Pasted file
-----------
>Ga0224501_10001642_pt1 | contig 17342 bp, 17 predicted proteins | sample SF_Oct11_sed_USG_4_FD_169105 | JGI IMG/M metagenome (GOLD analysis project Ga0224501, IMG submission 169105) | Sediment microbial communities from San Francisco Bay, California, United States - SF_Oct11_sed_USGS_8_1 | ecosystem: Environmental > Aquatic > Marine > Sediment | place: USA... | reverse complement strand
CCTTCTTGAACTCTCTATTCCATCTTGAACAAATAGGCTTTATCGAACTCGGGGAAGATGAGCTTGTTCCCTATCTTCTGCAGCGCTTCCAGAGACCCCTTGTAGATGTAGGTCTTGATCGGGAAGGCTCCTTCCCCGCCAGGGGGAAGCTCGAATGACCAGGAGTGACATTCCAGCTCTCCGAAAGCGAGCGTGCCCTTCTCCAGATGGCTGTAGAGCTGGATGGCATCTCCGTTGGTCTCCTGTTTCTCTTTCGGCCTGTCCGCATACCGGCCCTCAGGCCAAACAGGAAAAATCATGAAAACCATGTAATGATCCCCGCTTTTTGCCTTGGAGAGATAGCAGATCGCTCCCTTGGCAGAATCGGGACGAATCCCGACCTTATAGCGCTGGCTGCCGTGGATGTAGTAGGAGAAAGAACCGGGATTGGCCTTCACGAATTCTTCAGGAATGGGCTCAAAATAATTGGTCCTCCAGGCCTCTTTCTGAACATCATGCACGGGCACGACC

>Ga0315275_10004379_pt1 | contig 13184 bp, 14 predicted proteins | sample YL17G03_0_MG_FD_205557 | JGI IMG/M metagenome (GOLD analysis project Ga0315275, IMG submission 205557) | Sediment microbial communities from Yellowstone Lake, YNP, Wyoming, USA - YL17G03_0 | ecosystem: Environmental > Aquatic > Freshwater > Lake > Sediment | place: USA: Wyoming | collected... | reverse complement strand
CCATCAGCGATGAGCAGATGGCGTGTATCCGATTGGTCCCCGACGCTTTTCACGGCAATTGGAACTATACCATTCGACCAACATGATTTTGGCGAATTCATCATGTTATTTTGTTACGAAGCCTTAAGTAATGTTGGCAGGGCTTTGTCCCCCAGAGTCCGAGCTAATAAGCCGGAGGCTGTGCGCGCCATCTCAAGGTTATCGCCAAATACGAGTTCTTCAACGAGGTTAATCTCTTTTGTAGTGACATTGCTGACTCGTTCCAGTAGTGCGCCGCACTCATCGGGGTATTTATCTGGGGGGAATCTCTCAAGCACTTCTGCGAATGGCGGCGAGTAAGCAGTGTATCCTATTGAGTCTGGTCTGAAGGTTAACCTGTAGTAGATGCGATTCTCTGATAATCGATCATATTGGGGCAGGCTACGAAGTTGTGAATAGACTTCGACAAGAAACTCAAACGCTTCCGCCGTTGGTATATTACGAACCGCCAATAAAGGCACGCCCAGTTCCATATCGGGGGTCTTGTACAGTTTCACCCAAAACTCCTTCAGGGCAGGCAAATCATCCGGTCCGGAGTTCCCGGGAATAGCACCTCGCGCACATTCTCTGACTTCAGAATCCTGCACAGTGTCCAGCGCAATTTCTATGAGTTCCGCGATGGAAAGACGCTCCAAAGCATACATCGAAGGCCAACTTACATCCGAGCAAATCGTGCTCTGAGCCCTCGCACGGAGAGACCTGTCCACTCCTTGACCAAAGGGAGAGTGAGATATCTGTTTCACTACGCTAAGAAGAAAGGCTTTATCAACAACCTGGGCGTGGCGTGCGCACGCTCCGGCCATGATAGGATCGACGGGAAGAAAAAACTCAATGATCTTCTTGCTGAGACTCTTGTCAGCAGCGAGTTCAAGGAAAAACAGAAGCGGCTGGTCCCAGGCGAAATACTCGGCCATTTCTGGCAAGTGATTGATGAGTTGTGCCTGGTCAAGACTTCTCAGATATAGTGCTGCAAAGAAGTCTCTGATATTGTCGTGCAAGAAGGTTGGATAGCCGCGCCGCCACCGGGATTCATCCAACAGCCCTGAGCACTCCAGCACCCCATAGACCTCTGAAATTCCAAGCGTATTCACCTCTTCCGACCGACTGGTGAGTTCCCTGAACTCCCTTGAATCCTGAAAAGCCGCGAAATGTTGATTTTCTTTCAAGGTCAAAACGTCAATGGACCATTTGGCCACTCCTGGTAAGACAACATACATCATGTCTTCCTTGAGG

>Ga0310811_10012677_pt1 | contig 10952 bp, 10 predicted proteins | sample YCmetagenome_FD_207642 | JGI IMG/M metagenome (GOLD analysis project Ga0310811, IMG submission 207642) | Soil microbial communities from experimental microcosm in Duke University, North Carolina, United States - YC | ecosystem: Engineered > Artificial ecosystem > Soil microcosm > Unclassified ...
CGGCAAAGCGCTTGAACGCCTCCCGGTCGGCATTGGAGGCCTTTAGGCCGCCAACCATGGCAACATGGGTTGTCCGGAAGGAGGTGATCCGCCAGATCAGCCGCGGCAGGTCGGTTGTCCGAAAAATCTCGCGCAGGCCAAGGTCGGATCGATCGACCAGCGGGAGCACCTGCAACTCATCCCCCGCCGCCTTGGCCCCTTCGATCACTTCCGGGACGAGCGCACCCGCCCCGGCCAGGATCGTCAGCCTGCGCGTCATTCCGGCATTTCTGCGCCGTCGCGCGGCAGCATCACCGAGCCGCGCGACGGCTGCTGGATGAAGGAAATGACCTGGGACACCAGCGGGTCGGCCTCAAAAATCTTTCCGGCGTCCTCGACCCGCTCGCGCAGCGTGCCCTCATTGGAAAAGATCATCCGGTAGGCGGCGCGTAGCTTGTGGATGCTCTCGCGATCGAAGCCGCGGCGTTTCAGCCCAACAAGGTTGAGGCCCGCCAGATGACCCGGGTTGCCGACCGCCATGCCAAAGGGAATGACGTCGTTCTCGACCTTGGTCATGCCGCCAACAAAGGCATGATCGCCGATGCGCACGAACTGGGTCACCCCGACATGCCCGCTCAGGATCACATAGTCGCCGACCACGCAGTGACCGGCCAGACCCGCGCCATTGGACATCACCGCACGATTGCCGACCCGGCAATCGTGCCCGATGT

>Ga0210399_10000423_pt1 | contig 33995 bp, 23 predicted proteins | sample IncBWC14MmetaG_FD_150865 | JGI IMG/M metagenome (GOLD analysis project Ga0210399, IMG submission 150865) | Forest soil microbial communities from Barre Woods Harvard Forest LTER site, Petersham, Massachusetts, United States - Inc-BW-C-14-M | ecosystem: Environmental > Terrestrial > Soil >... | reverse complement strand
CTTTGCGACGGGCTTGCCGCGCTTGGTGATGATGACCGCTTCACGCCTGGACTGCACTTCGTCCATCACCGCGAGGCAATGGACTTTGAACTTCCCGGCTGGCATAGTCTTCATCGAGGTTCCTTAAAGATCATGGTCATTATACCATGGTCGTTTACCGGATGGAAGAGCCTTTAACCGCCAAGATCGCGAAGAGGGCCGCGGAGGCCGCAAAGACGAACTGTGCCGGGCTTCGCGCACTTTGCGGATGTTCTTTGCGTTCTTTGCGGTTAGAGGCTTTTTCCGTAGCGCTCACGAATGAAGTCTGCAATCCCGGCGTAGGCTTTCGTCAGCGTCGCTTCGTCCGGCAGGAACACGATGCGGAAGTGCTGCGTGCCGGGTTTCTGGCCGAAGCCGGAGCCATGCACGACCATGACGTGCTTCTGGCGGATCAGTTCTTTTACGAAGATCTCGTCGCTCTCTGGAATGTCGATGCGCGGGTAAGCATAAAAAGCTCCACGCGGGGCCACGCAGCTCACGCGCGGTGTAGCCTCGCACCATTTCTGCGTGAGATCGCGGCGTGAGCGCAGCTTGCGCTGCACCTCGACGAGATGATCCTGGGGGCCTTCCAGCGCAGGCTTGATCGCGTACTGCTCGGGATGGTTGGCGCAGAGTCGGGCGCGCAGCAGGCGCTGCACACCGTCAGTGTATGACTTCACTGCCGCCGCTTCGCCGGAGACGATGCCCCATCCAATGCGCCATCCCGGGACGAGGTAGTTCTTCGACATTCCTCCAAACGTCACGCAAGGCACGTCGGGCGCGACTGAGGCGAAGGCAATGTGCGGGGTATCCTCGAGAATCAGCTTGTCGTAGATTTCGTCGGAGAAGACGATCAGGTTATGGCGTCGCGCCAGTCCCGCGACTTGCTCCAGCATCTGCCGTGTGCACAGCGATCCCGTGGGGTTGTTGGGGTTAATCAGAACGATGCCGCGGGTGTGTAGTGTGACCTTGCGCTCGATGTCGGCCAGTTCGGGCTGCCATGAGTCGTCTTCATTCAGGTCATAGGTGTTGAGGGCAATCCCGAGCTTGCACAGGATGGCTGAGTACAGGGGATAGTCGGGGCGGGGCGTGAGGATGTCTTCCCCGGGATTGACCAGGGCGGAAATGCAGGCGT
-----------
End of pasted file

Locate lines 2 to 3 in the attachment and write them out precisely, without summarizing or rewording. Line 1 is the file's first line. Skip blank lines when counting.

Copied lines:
CCTTCTTGAACTCTCTATTCCATCTTGAACAAATAGGCTTTATCGAACTCGGGGAAGATGAGCTTGTTCCCTATCTTCTGCAGCGCTTCCAGAGACCCCTTGTAGATGTAGGTCTTGATCGGGAAGGCTCCTTCCCCGCCAGGGGGAAGCTCGAATGACCAGGAGTGACATTCCAGCTCTCCGAAAGCGAGCGTGCCCTTCTCCAGATGGCTGTAGAGCTGGATGGCATCTCCGTTGGTCTCCTGTTTCTCTTTCGGCCTGTCCGCATACCGGCCCTCAGGCCAAACAGGAAAAATCATGAAAACCATGTAATGATCCCCGCTTTTTGCCTTGGAGAGATAGCAGATCGCTCCCTTGGCAGAATCGGGACGAATCCCGACCTTATAGCGCTGGCTGCCGTGGATGTAGTAGGAGAAAGAACCGGGATTGGCCTTCACGAATTCTTCAGGAATGGGCTCAAAATAATTGGTCCTCCAGGCCTCTTTCTGAACATCATGCACGGGCACGACC

>Ga0315275_10004379_pt1 | contig 13184 bp, 14 predicted proteins | sample YL17G03_0_MG_FD_205557 | JGI IMG/M metagenome (GOLD analysis project Ga0315275, IMG submission 205557) | Sediment microbial communities from Yellowstone Lake, YNP, Wyoming, USA - YL17G03_0 | ecosystem: Environmental > Aquatic > Freshwater > Lake > Sediment | place: USA: Wyoming | collected... | reverse complement strand